The Tale Of The Nosy Robin + Reading Material For Your Edification

ONCE UPON A TIME the Lady of the House was minding her own bidness, standing in her kitchen pouring some granola into a bowl, when she was startled, almost out of her skin, by an obnoxious bird.

THIS BIRD, A ROBIN, made himself known by peering into the kitchen as if he wanted into the house.  Which wasn’t going to happen.

THE LADY OF THE HOUSE, in a Tippi Hedren moment, had a sudden horrifying flashback to The Birds, a creepy movie the Lady of the House saw at an impressionable age.

UPON REGAINING HER COMPOSURE the Lady of the House watched as the nosy robin stalked her, boldly staring at her and the bowl of granola that she was eating.

NOT WANTING TO RUFFLE any feathers the Lady of the House, a charitable woman, decided to give the nosy robin some granola.  Hence she bravely went outside onto her deck, and put a small handful of granola on the railing.

HOWEVER, THE UNGRATEFUL ROBIN flew away when the Lady of the House walked onto the deck, leaving the granola untouched.

WHILE YOU MIGHT THINK that’d be a good thing, it turns out that what the Lady of the House inadvertently did was chase the nosy robin to the front of the house where he dive-bombed the outside of the window in the foyer for hours.  The end.

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Learn More About Robins AND OTHER BIRDS

Birds Attacking Windows

How to Stop Birds Attacking Window Glass

Birds as Omens and Signs

Has The Mystery Behind Alfred Hitchcock’s The Birds Been Solved?

When The Red Red Robin Comes Bob Bob Bobbin’ Along

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Happy Spring!

“Live, Love, Laugh and Be Happy”

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Published by

Ally Bean

Observant. Humorous. Adaptable. Happy enough. Midwestern by chance. Kindhearted by choice. Usually.

70 thoughts on “The Tale Of The Nosy Robin + Reading Material For Your Edification”

  1. I read ‘noisy’ first off … maybe both nosy and noisy this cheeky little ‘un coming to wish you happy Spring Day. Next time he/she visits sing that song to him – when the red red robin comes bob bob bobbing along … oh blast it’s an ear worm … passing it on to you. Thanks for the smile 🙂

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    1. Susan, you’re right! I could have called this robin noisy. Didn’t think of that. He was cute enough until he started bashing into the window, making an amazing amount of noise for such a little creature. Bing’s version of the song is a good one. Enjoy your earworm.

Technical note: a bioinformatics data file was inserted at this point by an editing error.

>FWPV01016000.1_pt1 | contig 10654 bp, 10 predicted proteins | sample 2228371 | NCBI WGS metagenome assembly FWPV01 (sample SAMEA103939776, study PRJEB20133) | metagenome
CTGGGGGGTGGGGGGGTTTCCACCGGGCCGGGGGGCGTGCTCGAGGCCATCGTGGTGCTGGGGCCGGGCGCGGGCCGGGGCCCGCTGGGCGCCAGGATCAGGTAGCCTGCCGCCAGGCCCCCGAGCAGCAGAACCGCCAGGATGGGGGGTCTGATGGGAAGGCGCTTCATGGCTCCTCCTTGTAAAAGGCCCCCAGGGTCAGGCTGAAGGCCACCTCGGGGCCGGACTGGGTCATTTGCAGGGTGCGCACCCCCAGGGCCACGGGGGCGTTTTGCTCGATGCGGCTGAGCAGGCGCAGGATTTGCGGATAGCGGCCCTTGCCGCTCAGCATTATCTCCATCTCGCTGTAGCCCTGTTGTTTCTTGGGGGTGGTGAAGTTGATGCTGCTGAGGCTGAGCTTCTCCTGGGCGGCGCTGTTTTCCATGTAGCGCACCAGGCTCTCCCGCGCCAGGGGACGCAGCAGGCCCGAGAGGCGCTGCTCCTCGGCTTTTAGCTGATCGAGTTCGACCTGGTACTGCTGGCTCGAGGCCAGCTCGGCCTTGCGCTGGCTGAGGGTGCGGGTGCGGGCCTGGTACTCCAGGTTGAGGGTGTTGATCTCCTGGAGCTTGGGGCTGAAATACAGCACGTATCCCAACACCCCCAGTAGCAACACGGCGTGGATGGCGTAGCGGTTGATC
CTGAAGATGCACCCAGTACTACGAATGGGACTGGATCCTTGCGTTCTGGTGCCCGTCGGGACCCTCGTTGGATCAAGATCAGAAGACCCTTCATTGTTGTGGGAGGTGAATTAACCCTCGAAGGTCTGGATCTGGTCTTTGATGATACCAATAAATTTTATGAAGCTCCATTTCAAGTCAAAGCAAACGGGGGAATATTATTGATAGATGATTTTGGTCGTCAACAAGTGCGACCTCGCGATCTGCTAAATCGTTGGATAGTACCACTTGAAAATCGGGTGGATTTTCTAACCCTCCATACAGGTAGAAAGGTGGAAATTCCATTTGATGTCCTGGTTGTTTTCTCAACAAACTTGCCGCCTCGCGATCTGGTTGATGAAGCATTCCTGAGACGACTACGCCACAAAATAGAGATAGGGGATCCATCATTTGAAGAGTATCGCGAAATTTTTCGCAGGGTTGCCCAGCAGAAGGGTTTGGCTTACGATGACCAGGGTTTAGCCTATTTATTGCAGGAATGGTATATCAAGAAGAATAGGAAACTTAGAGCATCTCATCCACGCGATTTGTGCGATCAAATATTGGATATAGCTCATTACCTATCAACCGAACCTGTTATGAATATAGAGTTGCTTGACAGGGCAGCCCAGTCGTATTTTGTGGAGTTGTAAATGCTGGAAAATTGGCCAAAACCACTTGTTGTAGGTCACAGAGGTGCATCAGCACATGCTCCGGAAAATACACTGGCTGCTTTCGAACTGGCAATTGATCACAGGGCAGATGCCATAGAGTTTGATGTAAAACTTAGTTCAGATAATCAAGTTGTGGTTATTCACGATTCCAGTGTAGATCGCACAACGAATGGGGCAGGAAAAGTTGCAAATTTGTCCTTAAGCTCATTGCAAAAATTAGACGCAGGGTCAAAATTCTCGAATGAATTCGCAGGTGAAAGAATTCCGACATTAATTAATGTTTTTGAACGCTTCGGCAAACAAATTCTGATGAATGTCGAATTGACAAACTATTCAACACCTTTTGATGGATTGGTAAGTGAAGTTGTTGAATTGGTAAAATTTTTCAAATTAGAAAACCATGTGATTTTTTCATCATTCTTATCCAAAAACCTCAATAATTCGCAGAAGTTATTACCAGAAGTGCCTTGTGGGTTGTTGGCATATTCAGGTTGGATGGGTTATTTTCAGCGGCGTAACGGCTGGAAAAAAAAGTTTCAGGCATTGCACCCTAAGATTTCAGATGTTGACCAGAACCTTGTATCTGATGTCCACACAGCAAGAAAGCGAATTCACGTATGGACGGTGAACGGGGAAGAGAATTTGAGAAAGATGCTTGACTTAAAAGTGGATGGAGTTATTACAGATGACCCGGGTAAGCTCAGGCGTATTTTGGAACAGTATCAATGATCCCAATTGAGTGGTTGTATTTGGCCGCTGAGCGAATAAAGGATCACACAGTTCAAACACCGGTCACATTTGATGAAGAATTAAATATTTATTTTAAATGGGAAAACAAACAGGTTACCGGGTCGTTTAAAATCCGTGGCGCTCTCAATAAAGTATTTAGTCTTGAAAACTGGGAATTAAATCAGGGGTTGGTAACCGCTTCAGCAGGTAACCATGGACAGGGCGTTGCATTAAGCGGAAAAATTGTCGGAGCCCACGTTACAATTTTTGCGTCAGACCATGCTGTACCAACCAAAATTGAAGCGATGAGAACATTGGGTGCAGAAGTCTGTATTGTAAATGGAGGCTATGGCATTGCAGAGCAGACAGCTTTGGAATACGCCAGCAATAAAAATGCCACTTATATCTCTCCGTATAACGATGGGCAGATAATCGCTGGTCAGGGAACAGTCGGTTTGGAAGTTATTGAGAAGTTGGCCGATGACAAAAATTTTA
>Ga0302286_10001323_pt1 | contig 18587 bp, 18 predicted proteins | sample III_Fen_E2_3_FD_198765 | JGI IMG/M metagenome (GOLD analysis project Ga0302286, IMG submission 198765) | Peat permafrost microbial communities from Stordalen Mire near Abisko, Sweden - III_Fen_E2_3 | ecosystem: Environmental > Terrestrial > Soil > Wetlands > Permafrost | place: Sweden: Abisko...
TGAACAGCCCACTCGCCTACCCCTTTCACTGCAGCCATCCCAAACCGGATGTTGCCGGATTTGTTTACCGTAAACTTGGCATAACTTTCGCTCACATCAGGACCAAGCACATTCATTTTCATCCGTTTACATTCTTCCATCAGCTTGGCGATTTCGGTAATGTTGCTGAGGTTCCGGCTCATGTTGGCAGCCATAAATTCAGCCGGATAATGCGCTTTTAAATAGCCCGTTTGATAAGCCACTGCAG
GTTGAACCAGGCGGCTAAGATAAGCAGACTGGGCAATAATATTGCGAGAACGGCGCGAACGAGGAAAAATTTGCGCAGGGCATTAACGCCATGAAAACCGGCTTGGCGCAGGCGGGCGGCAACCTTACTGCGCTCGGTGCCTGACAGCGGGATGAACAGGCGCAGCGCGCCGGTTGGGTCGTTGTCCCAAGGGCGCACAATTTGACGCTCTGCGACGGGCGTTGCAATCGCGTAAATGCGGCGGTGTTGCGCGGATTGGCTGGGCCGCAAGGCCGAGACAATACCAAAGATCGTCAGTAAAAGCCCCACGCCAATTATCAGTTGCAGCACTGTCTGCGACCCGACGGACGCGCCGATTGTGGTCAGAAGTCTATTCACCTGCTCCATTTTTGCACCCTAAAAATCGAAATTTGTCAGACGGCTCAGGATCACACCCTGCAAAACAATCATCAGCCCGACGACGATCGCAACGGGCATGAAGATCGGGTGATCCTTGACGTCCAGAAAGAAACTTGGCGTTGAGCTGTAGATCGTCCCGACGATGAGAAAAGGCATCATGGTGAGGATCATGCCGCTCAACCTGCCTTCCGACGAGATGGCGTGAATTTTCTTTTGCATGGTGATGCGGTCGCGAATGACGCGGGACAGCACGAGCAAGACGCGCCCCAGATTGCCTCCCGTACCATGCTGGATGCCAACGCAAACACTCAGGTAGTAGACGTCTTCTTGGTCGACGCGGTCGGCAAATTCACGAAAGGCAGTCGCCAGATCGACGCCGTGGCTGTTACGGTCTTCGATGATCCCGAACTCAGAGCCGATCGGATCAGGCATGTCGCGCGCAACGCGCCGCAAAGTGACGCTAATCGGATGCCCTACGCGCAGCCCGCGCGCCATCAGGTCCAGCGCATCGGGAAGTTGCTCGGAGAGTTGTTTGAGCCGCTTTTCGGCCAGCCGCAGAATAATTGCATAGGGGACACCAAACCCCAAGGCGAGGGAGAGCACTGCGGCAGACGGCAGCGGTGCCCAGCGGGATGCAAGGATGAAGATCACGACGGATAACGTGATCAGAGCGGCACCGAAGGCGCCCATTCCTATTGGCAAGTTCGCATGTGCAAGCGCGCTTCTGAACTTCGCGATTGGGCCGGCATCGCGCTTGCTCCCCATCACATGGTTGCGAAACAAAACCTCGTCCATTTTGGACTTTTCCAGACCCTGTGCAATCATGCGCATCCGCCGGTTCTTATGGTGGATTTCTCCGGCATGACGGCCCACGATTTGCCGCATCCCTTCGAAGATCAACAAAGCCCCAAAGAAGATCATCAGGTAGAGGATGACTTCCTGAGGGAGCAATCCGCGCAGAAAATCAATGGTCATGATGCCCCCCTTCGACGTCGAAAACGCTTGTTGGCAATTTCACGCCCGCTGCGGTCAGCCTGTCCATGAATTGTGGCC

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  2. I like the warning in “Birds Attacking Windows’ link – “Not to be confused with window collisions.” Oh Gosh, by all means let’s not confuse the two, but were it not for the window collision who would care what the damn bird was doing. I would not have believed it had I not seen it for myself. The term “bird brain” is often well taken. Then again, if it wanted inside with you, I can’t blame it as that is my life goal as well – to get myself inside the house with you. Either that make the robin smarter than we think, or you married a “bird brain.” The truth, as always, lies in the middle. Chirp.

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    1. Zen-Den, you’re on a roll here, dear. You need to start your own blog. Yes, I so agree with you about the ridiculousness of worrying about how the darned bird bashed into your window. The fact is the little bugger did so– now what?

      Bird brain has taken on a new meaning for me, too. Thanks to this nosy robin I now know for sure that birds are really stupid. I don’t think that you’re a bird brain at all– you want to get inside the house using a door, not by crashing into a window. Big difference…

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  3. LOL! Well, I tell ya, you got some beautiful shots of the robin 🙂 Sorry about the window smashing.
    We spoke of robins this morning on the way to school. Must have been a robin convention in the hood. Not in a Tippi Hedren way, but noticeable all the same.

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    1. joey, I cannot overstate how high I jumped when I first realized this nosy robin was looking at me. One does not expect the Spanish Inquisition– or nosy robins on your window sill in the early morning. At least he was willing to have his pic taken, so I have to give him credit for helping me create blog post. 🙄

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  4. A few years ago a cardinal built a nest by our front bay window. Each day he’d periodically peck at the window, sometimes for hours at a time thinking his reflection was another bird trying to move in on his territory. Sometimes our hummingbirds will peek in the window while I’m at the kitchen sink.

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    1. Jill, the behavior you describe is what’s happening with this particular robin, too. He sees himself, then fights himself. [There’s a moral in there somewhere.]

      Our hummingbirds will do the same thing as yours. I enjoy seeing their little happy fluttery selves looking in at me. But this robin kind of freaks me out.

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  5. We used to have robins come back year after year and dive bomb our front windows. I was told by someone, because it was always in the spring, that He(?) was being territorial as it was nest building/mating season. They never asked for granola however 🙂